Scoping out space for a middle school arts magnet
School officials are looking at several buildings, including Eastern High School, as a prospective home for a middle school fine arts magnet they say the District will open in fall 2011.
The new DCPS capital budget has about $20 million set aside to retrofit or renovate an existing building for the venture, part of an effort by Chancellor Michelle A. Rhee to expand middle school options for District families who frequently leave the system after the elementary grades.
Eastern, undergoing a $76 million renovation due to be completed in August, would be a short-term solution. It is scheduled to begin admitting ninth-graders in 2011 (after a planning year), then adding another grade each year. That means a middle school could be co-located there, at least for a while. Another possibility is the Hyde Leadership public charter school on T St. N.E. next to McKinley Technology High School. Hyde is moving to the former Taft Junior High building on Perry St. NE.
Abigail Smith, Rhee's "transformation management" chief, says the District will also look at two surplus elementary school buildings in Northeast, Gibbs and Logan. A longer term possibility is Shaw@Garnet-Patterson middle school near 10th and U St. N.W. Shaw is due to get a new building in 2014.
Plans for the arts magnet have been tied up in the continuing dispute over the future of Hardy Middle School principal Patrick Pope, Rhee's choice to plan and run the new school. A group of well-organized Hardy parents want to Pope to stay at the Georgetown school, where he has run a highly regarded arts and music program that has drawn students from across the city. Smith said the magnet will have no impact on Hardy's arts program, which will remain intact.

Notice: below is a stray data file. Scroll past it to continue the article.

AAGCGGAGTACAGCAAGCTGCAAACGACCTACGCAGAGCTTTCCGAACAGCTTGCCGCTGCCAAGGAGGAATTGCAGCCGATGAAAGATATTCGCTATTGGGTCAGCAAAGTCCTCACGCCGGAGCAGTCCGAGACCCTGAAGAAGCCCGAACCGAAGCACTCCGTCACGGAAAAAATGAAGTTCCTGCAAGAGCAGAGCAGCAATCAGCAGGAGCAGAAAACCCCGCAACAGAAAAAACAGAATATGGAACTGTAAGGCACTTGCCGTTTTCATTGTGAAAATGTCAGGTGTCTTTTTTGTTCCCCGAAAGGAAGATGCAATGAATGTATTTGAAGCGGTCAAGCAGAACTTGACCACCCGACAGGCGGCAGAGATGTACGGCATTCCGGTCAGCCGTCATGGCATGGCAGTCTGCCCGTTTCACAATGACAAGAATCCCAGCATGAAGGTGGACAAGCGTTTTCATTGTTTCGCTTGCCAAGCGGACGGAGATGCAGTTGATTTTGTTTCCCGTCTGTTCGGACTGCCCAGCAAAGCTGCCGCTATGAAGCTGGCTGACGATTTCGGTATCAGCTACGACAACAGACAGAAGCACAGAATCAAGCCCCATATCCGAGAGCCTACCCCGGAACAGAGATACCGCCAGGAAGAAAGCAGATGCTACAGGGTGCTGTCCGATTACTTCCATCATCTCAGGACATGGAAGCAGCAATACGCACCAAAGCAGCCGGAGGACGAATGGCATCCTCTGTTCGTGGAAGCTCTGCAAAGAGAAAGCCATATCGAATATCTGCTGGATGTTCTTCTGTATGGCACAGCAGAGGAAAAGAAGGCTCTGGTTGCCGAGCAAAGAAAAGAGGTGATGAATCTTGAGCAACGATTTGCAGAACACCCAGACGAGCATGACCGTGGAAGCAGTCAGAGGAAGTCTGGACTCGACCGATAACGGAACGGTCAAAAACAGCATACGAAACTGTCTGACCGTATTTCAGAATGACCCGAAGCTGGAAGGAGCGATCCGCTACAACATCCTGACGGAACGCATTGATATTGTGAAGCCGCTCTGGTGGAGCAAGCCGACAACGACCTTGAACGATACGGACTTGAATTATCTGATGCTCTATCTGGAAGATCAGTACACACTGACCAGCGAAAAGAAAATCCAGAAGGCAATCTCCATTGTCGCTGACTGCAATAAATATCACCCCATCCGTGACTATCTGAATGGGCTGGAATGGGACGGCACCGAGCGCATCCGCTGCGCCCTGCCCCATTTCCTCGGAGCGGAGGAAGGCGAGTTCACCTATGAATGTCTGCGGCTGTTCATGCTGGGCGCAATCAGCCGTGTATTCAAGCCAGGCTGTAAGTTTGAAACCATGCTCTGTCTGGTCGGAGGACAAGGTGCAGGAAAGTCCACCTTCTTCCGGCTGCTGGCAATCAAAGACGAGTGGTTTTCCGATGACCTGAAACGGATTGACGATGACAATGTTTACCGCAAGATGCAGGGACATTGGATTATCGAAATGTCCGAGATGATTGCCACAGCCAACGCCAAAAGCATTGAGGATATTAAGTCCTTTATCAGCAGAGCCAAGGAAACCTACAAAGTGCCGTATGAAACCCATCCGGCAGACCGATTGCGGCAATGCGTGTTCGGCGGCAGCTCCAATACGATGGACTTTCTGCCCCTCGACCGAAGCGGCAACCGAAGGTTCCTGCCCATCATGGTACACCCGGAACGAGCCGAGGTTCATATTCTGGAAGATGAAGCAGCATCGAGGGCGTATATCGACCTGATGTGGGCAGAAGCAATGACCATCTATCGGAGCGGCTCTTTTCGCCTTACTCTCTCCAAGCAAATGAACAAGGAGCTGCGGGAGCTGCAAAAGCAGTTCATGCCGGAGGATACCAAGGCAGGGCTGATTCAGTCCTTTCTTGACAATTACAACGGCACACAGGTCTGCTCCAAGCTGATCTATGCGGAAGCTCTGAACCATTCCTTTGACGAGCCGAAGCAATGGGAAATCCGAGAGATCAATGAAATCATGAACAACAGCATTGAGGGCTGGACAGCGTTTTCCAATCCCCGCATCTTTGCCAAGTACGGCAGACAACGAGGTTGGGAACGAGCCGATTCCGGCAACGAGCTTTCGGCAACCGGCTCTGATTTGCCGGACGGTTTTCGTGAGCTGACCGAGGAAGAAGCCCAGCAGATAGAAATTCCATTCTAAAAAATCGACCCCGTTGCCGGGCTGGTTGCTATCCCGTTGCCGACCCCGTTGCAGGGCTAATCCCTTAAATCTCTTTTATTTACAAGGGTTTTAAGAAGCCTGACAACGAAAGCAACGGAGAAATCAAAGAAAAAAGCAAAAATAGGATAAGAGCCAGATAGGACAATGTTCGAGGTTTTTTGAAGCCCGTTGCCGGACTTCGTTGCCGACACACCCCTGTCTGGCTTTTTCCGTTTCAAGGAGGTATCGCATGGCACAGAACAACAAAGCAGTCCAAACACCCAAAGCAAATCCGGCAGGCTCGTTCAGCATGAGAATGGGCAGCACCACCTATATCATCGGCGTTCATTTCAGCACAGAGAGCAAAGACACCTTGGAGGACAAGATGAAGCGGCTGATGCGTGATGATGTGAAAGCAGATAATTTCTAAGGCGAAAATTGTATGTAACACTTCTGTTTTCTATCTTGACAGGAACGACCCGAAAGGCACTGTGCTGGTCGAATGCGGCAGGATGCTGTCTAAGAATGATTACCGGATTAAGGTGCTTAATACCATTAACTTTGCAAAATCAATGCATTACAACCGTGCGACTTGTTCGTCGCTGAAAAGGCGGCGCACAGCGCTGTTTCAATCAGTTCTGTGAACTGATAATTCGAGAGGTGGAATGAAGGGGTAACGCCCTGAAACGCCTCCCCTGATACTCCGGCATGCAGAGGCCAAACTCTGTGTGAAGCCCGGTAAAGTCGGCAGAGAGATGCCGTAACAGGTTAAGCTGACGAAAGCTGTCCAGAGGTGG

Smith encountered a torrent of skepticism and hostility at a Wednesday morning meeting with the Hardy LSRT, whose parents and teachers regard the magnet project as a sham designed to sideline Pope. He will be replaced at Hardy this summer by Dana Nerenberg, principal of nearby Hyde-Addison elementary, who will run both campuses. Rhee has said she wants to reinforce Hardy's identity as a neighborhood school, and that Pope is best suited to running a magnet school.
LSRT chairman Keenan Keller expressed doubts that the money for the new magnet even exists, given all the pressures on the school system's capital budget. He also noted that other construction projects have slid on the timetable.
"There hasn't been a lot of fidelity to these plans," Keller said.
Others pressed school officials for proof of sufficient interest in opening up an arts middle school, at a time when overall middle school enrollment is in decline.
"How are we supposed to plan a school when we don't have any concrete data?" asked Hardy parent Candy Miles-Crocker "We're not going to settle for this facade."
Smith said the project is no facade, and that DCPS intends open it in 2011.
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